Reviews of M83’s music feature three main through lines: overpowering emotion, nostalgia and disjointedness. It’s not like the three are unrelated. French-born Anthony Gonzalez (the only consistent member of M83) is obsessed with childhood, which tends to unleash an uncontainable and sometimes jumbled pack of feelings. But this never seemed sloppier than on 2016’s Junk, M83’s most recent LP, where it seemed that Gonzalez was striving for sentiment but ending up at goofy puppets instead. Even for the diehard fans, M83 seemed to have lost its magic touch.

And so along comes DSVII, M83’s hangdog response to Junk’s critical and commercial failure. Gonzalez has described the album as a playful, no-stakes return to his deepest fascinations, which—surprise, surprise—spring from his youth: video games, old movies, ambient music. It’s also a sequel to 2007’s Digital Shades, Vol. 1, but where that album consisted of reworked B-sides and demos, M83’s latest is all new material and intended to be all of a piece. Its 15 instrumental tracks do provide a pinch of mythical fun, but the album is too restless to convincingly evoke the starry-eyed longing of the band’s best work.

The LP’s highlights happen early on. Opener “Hell Riders” begins at a synth-y whisper that gradually increases in volume and morphs very subtly for about two minutes. Then, a flamenco guitar sound enters the mix, along with some gloriously artificial choral voices that pulsate like sea grass. The game’s afoot! The piece really does seem like an invitation to a quest of some kind, the perfect introduction to an immersive virtual world. Even the shift at around five minutes in, when the flamenco morsels momentarily drop out and an Ecco the Dolphin-like frequency eventually catapults listeners back to earlier motifs, seems appropriate to some video game’s opening screen—just press start to begin.

“Colonies” is DSVII’s other really mesmerizing song, only four tracks in. It patiently hovers in a place similar to where “Hell Riders” originates but with an extra flash of distortion and echo. The song is a cyclone of static that earnestly yawns its way from one alien canyon to another. (“Il est temps de dormir, Anthony!”) If Brian Eno has his fingerprints anywhere on the album, it’s here, in delirious geographical meditation.

The rest of the LP isn’t terrible, but it struggles to locate a singular vision. You can tell this, in part, from the hodgepodge assortment of song titles (“Meet the Friends”? “Lunar Son”? “Taifun Glory”?), but even within a given song, Gonzalez simply isn’t willing to explore one idea at a time. “Jeux D’enfants” is pretty enough and gives piano center stage as a break from all the electro-tectonics, but the pacing is pretty damn quick and ends up skipping past moments that could actually stay for dessert and feel much more effectively moody. “Oh Yes You’re There, Everyday” also begins with piano, but some Vangelis synths and coolly resonating bass enter stage left, and, before you know it, we end up with an instrument soup whose notes of Kate Bush are barely noticeable.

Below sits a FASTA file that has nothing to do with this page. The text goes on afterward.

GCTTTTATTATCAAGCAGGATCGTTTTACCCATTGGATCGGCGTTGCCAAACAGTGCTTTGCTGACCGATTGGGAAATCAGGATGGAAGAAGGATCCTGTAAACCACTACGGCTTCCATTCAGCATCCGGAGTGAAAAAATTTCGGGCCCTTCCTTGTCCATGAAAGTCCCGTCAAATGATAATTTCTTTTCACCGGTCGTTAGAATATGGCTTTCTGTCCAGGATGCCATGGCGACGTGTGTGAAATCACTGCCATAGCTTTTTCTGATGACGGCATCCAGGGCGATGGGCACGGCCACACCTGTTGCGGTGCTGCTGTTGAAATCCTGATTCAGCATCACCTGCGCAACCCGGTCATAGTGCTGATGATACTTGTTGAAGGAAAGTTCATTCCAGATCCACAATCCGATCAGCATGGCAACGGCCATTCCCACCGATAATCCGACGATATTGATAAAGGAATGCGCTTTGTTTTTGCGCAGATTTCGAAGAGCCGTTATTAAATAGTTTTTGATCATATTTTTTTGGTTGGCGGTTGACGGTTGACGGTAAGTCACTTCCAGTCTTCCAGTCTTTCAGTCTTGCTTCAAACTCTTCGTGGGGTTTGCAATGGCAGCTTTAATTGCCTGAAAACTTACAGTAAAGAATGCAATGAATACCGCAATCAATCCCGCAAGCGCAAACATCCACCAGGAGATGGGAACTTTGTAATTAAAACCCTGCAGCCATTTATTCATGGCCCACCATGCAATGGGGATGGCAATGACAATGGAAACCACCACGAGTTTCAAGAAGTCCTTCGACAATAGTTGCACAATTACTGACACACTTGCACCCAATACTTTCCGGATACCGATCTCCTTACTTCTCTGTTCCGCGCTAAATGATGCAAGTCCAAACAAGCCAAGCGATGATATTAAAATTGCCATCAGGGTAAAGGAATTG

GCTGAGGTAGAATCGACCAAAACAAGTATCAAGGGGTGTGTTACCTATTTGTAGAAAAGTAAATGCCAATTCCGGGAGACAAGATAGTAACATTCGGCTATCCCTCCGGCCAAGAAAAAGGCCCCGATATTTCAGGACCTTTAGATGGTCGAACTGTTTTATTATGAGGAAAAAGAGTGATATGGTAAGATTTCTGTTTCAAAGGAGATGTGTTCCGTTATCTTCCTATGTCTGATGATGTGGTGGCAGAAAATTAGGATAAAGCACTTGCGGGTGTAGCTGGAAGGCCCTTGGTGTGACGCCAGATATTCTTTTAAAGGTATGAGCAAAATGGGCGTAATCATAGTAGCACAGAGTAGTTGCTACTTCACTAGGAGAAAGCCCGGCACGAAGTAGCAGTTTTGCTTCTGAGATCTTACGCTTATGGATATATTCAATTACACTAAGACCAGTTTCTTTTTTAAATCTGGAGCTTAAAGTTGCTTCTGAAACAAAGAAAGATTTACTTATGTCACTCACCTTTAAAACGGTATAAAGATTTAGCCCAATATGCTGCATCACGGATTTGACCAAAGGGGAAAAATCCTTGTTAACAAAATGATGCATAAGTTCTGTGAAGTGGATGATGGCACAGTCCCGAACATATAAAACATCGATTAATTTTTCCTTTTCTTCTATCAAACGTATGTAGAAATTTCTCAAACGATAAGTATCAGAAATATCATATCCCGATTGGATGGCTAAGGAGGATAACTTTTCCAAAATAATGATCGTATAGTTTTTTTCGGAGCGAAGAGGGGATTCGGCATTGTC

All of this makes for a frustrating video game soundtrack (each world features too much variation to establish alluring, distinctive atmospheres), inattentive ambient music (its textures fluctuate too often) and half-hearted pop music (there are little bits of catchy melodies everywhere), which is what DSVII veers towards even though pop is what M83 supposedly swore off this time around. On top of all this, three of these tracks (“Temple of Sorrow,” “Lune De Fiel” and “Feelings”) and pieces of others score an expectedly gooey set of visuals from French firebrand Bertrand Mandico, who supposedly took inspiration from this album’s sounds. Mandico is a wonderful filmmaker (look no further than The Wild Boys), but Gonzalez’s tunes merely distract from the videos’ fascinating Guy Maddin-David Cronenberg-Ed Wood theatrics.

The good news is that DSVII is supposed to be little more than a palate cleanser before Gonzalez gets to work on M83’s real follow-up to Junk. Here, he’s made music sorbet from all kinds of clashing detritus, but if this is the kids-in-the-kitchen experiment he needed before creating ambitious, symphonic pop music again, then so be it. With so many different ideas in the mix that could work quite well on their own, this record might very well end up the inspirational prequel to something truly epic.

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